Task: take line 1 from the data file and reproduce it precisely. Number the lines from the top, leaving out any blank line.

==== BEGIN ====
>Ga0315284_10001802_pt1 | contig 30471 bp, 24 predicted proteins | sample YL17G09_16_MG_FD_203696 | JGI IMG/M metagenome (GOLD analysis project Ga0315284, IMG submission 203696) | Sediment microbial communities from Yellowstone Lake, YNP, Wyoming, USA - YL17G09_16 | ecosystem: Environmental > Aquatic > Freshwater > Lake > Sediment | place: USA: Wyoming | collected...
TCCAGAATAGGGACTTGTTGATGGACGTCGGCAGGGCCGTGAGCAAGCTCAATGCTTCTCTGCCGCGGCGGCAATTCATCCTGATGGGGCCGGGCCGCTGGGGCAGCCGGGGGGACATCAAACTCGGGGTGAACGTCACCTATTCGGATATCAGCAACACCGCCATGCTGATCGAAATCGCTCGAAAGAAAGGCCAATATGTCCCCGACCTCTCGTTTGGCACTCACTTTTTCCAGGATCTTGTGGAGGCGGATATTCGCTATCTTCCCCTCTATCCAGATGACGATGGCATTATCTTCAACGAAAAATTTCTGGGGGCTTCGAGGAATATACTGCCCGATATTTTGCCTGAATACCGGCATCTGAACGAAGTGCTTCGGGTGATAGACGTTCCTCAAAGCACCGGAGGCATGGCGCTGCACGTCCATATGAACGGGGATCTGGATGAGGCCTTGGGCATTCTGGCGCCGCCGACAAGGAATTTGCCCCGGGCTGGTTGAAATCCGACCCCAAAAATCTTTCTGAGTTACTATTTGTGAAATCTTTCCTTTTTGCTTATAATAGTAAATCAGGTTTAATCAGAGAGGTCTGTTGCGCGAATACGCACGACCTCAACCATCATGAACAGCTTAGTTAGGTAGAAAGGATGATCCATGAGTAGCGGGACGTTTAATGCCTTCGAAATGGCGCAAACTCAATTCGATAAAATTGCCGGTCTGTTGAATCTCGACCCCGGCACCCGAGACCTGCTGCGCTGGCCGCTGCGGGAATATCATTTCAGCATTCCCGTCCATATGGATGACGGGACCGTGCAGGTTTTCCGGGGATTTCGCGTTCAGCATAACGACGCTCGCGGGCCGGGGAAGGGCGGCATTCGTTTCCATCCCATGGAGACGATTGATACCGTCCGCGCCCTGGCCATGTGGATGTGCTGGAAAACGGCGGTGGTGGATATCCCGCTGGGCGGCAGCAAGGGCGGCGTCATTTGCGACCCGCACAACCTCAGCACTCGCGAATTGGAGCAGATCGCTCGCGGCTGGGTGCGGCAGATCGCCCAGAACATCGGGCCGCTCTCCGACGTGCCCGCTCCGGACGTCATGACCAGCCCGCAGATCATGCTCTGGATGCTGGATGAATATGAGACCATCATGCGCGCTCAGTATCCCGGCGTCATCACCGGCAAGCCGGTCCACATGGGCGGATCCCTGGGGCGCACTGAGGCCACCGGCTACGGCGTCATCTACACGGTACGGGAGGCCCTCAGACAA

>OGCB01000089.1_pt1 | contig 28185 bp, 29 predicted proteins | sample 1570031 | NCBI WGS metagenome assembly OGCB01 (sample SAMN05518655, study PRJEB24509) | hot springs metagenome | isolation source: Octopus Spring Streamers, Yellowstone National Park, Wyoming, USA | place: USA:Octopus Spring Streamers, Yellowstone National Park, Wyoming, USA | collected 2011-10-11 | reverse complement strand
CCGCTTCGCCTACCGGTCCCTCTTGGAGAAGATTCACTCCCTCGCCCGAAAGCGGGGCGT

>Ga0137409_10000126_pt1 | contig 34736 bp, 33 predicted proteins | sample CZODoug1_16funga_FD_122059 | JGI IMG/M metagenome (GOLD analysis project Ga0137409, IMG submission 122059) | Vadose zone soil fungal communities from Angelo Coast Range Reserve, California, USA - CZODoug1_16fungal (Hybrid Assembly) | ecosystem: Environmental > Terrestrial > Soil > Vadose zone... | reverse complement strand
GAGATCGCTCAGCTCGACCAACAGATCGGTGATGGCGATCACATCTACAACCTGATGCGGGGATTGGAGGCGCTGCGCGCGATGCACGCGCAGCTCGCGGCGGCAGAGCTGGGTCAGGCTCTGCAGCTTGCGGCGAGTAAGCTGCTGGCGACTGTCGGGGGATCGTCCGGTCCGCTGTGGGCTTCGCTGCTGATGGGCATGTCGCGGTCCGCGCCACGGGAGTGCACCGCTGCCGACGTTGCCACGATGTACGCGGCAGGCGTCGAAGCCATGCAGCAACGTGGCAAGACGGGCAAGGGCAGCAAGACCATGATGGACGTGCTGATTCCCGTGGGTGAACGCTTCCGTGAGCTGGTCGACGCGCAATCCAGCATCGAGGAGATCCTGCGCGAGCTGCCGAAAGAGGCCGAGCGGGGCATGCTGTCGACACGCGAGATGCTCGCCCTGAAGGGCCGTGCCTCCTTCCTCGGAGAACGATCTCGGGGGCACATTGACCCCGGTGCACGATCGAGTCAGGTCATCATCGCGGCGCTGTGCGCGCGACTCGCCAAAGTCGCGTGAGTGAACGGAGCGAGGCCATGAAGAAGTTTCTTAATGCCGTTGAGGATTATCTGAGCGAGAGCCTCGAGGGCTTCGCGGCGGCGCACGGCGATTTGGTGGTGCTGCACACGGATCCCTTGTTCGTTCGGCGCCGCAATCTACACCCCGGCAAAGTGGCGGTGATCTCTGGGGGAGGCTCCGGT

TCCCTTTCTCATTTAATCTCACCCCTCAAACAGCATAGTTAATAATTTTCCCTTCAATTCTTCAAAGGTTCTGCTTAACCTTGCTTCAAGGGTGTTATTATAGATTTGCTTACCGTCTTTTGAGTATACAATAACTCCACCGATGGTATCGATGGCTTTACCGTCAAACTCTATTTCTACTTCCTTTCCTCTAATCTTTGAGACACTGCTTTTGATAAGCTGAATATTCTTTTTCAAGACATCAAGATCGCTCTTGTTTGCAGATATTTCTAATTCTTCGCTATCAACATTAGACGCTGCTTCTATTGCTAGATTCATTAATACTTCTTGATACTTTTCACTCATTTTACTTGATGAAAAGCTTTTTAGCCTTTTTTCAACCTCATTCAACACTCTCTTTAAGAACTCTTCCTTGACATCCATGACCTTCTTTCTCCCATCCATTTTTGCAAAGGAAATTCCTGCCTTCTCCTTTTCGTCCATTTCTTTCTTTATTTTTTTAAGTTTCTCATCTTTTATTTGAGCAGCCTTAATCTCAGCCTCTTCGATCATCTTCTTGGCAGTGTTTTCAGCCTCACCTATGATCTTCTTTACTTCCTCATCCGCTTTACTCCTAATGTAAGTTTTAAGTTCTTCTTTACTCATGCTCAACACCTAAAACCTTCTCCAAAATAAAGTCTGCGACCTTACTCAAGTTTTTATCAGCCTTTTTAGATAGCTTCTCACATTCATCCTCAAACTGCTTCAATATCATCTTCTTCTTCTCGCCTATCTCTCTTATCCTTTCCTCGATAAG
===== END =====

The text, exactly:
>Ga0315284_10001802_pt1 | contig 30471 bp, 24 predicted proteins | sample YL17G09_16_MG_FD_203696 | JGI IMG/M metagenome (GOLD analysis project Ga0315284, IMG submission 203696) | Sediment microbial communities from Yellowstone Lake, YNP, Wyoming, USA - YL17G09_16 | ecosystem: Environmental > Aquatic > Freshwater > Lake > Sediment | place: USA: Wyoming | collected...